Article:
Age verification on social media, but not porn?

Age verification on social media, but not porn?

The Australian Federal Government has announced that it is moving to introduce a bill to enact an Online Privacy code.

Aimed at social media companies, the bill would significantly restrict platforms from collecting and selling children’s data, requiring parental consent from users under 16, forcing platforms to take “all reasonable steps to verify” a user’s age, and put the “best interests of the child” at the centre of all decisions”.

As we reported recently, social media impacts on young people, particularly young women and teenage girls, can be devastating. And while social media companies like Facebook are aware of the issue, they remain unwilling to act in the best interest of their young users.

For the past three years, Facebook has been conducting studies into how its photo-sharing app affects its millions of young users. Repeatedly, the company’s researchers found that Instagram is harmful for a sizable percentage of them, most notably teenage girls.

“Teens blame Instagram for increases in the rate of anxiety and depression,” said another slide. “This reaction was unprompted and consistent across all groups.”

Among teens who reported suicidal thoughts, 13 per cent of British users and 6 per cent of American users, traced the desire to kill themselves to Instagram.

While the bill is certainly a welcome attempt to minimise the impact of social media on children, Dr Rys Farthing, data policy director at tech policy think tank, Reset Australia, said that the bill in its current form certainly has some holes.

Unless you’ve got 2.5 million users [or more], you won’t fall under the code. There’s only 2.9 million under 18-year-olds in Australia.

You could have 85 per cent of Australia’s kids all downloading some really hectic app, and it wouldn’t be covered by the code.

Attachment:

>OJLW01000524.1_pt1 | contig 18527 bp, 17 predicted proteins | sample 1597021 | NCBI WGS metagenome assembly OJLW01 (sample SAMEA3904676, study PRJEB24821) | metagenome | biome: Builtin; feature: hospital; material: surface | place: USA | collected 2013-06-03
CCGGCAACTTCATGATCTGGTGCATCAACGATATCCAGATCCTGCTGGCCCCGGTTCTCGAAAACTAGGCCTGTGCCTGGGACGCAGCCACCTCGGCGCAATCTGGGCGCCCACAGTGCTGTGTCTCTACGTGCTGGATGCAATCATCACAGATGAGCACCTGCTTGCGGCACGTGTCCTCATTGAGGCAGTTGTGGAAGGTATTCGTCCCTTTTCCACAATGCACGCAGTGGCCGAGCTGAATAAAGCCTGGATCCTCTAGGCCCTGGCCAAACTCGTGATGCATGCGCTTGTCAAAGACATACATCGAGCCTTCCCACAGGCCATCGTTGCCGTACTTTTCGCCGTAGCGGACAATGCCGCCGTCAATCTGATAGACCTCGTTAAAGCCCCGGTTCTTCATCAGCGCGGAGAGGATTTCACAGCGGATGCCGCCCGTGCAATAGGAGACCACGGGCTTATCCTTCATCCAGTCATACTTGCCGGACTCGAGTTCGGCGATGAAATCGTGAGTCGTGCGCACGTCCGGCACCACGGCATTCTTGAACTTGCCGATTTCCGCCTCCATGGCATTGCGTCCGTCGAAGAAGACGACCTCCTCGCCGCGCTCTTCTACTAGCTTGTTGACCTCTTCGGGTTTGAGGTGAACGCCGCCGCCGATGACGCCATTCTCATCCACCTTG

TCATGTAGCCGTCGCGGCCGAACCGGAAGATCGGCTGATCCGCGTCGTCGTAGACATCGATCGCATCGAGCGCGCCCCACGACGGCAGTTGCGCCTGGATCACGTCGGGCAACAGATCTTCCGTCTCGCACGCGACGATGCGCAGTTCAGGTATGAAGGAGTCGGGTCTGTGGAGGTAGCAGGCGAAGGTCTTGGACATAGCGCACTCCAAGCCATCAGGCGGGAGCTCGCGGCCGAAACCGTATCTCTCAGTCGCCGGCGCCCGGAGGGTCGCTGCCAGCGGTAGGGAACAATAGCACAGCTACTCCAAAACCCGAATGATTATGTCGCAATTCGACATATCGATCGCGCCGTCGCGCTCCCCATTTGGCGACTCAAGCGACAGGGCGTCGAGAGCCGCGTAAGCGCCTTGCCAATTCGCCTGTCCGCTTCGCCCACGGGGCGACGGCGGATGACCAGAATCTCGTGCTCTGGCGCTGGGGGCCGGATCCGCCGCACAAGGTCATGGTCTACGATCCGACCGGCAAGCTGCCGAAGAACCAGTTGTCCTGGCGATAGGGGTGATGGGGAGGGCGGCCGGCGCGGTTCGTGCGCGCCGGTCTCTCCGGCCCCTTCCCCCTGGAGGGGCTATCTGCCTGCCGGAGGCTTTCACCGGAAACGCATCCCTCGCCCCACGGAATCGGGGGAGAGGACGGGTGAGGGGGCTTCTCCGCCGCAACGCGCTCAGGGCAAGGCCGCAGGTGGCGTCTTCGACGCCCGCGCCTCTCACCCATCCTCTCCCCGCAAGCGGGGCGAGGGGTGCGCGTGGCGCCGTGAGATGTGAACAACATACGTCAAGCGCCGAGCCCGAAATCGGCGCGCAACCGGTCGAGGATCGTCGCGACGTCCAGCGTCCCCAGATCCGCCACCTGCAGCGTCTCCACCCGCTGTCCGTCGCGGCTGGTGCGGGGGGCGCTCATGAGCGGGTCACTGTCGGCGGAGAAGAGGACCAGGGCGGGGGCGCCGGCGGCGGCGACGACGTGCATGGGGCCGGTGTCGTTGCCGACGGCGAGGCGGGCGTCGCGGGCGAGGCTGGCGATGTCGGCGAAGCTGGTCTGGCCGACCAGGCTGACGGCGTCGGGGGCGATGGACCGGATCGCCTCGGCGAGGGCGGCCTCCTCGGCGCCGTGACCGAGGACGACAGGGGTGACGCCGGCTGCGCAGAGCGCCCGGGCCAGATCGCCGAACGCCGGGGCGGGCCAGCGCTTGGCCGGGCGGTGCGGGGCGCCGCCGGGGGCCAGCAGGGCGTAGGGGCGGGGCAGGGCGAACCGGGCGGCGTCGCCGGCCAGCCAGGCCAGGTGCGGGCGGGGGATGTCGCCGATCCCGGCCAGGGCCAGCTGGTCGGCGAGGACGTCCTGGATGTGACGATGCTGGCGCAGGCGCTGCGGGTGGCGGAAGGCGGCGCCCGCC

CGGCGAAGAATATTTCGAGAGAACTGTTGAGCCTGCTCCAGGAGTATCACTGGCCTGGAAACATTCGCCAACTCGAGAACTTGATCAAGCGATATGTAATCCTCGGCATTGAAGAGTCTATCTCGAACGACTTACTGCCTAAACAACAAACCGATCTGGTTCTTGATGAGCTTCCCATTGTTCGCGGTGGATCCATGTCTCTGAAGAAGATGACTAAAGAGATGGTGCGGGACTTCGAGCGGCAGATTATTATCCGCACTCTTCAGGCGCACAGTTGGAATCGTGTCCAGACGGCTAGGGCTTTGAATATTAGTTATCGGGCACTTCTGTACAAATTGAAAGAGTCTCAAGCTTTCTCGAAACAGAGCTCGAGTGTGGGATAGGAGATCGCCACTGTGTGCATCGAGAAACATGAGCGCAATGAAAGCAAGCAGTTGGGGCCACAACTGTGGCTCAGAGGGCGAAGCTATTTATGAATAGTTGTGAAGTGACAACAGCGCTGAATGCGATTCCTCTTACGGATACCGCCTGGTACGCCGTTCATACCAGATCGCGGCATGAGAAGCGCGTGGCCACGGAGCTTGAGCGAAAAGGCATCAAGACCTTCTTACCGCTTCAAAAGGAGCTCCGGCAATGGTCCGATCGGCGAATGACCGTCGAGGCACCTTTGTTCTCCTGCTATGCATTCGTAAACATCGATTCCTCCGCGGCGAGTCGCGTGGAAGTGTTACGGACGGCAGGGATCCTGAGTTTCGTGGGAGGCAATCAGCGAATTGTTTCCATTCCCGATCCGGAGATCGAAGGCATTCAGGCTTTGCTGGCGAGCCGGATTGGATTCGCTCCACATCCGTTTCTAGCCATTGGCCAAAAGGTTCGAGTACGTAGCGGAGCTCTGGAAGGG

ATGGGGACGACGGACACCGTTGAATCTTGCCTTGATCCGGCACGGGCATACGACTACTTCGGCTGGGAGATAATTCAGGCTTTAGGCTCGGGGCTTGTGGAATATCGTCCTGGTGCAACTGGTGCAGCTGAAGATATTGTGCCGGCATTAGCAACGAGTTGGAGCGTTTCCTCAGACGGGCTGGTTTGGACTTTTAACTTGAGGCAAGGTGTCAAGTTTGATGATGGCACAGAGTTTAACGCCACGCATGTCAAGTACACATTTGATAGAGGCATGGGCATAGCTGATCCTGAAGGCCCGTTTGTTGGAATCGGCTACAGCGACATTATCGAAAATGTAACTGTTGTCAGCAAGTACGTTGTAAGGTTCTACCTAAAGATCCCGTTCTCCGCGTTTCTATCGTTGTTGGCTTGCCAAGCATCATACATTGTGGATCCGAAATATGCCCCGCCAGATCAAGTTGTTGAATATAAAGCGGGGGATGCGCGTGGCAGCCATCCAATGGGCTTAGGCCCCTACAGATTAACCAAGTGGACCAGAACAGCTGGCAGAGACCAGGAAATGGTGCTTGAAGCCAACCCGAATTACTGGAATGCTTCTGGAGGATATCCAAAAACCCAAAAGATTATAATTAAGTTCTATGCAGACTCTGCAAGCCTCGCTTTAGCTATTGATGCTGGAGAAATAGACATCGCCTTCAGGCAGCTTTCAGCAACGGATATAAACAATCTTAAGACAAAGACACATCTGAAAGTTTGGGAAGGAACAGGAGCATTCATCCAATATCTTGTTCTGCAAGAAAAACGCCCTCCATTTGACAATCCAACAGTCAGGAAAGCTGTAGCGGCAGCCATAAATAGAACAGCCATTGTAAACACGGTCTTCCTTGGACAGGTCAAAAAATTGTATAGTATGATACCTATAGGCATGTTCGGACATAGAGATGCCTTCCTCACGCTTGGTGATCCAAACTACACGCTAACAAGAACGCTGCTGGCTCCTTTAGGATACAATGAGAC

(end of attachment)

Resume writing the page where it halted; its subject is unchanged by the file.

None of this will apply to edtech. And actually, that’s a huge part of kids’ lives. A lot of games that are targeted at children [also] won’t be counted because the requirements are [primarily] for social media platforms.

Some groups have voiced concerns about potential increased privacy infringements, Dr Farthing says that major privacy infringements are “unlikely” because of the various ‘age estimation techniques’ that social media companies can use.

Which begs the question, if social media platforms are able to verify age so easily, why are the same tools not being used to protect children from online pornography?

In June the Federal Government committed to regulate unlimited access to pornography by minors through age-verification laws. However, the timeline for implementation is still vague.

Andrew Wallace MP, Chair of the House of Representatives Standing Committee on Social Policy and Legal Affairs, noted the devastating impact porn is having on young people with the average age of first exposure being between eight and nine years old.

While moves to combat issues with social media are a step in the right direction, more needs to be done to prioritise age verification for internet pornography. Age verification laws, in keeping with the proposed Online Privacy code, need to be fast-tracked to protect young Australians from accidental or deliberate exposure to these materials.

Restricting minors’ pornographic access will help combat the rise in family, domestic and sexual violence, which as Mr Wallace points out, is being “exacerbated by the explosion of hard-core violent porn, particularly as it is being accessed by young people”.

To protect all young Australians, especially women and girls, age verification on pornographic websites must be an urgent priority for the Federal government.

Women’s Forum Australia is an independent think tank that undertakes research, education and public policy advocacy on issues affecting women and girls, with a particular focus on addressing behaviours and practices that are harmful and abusive to them. We are a non-partisan, non-religious, tax-deductible charity. We do not receive any government funding and rely solely on donations to make an impact. Support our work today.

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